Linear Deconvolution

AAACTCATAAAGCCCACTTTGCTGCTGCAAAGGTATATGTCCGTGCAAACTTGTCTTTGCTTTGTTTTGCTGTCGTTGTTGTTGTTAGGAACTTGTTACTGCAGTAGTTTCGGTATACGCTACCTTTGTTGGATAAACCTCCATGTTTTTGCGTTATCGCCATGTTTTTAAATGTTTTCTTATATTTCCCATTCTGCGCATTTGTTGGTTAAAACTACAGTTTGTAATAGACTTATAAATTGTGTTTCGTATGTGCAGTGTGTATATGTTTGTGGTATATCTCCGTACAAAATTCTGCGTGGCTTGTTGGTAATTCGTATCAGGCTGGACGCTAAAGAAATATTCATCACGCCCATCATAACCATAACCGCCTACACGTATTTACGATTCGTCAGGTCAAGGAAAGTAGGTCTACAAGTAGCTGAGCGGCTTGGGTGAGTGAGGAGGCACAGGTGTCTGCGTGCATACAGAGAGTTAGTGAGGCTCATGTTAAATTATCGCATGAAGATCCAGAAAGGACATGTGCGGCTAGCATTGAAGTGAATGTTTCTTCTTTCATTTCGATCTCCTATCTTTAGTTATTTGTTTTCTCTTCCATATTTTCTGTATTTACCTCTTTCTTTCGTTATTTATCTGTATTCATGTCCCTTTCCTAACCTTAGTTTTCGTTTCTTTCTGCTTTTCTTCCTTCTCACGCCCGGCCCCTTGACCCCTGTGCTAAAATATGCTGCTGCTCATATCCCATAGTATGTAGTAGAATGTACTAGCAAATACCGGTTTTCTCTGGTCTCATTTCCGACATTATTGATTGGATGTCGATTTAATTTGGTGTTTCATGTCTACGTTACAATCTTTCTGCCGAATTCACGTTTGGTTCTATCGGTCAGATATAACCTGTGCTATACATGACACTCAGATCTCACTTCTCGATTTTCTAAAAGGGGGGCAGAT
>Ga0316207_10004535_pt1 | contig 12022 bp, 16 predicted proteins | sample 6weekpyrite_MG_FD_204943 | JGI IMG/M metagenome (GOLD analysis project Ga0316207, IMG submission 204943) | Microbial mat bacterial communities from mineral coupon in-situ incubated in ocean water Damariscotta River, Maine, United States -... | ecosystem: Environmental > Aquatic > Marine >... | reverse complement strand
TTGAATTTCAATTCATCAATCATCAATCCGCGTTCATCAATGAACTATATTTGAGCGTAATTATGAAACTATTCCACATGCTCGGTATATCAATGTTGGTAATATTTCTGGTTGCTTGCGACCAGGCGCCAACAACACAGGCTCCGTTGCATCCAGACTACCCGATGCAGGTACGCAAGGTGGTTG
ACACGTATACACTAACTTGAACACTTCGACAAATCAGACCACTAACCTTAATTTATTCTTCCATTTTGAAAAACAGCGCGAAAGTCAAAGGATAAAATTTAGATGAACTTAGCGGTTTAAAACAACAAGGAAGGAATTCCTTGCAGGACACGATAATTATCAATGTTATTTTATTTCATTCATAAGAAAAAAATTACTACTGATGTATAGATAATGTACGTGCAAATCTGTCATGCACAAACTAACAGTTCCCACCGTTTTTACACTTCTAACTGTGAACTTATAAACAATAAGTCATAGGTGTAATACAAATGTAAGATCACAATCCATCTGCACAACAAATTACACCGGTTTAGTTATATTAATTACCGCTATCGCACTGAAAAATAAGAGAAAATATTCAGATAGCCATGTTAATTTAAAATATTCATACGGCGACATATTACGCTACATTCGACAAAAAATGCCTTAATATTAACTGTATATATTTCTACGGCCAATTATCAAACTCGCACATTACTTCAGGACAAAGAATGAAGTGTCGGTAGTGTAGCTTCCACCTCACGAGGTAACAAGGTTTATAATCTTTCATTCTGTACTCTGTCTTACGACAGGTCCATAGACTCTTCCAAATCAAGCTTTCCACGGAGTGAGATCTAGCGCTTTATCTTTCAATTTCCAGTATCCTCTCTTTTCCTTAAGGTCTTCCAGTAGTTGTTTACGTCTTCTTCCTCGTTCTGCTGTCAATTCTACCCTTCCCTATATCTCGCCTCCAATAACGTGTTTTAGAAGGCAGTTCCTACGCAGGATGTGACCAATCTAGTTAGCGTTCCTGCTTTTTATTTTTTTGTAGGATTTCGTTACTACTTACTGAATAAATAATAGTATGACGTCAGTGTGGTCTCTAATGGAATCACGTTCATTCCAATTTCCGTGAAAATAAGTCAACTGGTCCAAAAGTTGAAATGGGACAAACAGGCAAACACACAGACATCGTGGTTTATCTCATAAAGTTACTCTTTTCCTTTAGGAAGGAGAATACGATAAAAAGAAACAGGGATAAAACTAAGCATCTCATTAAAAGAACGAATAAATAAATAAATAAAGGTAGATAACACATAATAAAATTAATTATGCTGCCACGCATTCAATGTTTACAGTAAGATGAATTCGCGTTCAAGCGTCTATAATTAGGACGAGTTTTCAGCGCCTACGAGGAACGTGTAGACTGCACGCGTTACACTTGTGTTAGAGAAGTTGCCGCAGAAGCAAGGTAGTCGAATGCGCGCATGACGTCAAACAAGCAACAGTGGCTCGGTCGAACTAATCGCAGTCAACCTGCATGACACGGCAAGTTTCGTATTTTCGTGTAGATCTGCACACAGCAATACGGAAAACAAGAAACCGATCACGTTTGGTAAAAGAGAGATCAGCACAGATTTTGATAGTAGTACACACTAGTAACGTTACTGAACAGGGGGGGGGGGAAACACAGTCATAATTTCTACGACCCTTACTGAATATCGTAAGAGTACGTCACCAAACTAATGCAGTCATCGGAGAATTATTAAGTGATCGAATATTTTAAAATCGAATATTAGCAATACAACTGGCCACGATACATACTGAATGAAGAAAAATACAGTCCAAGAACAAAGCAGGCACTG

A unique aspect of thermal infrared emitted energy is that it mixes linearly as function of the amount of minerals (endmembers) on the surface. Spectral features from a planetary surface, a rock hand sample, or particulate mixture can therefore be deconvolved (or unmixed) using the TES spectral library in order to decipher the percentages and spatial distrubution of those endmembers. An ongoing research project is to develop, refine, and test the applicabilty and speed of the linear deconvolution model for use on the data soon to be returned from Earth and Mars. This testing has taken place in the laboratory on particulates and rocks, and in the field using remote sensing TIR data of Meteor Crater, AZ; The Kelso Dunes, CA; and on numerous silicic domes in northern CA. Using thermal infrared imagery yields not only information on surface composition, but temperature as well. As such, it is an invaluable tool for monitoring active volcanic centers. Complications arise, however, when dealing with a lava surface that is highly vesiculated and/or vitrified. These textural effects are the most current area of research and have been accurately mapped using the deconvolution model in Hawaii and the Cascades.

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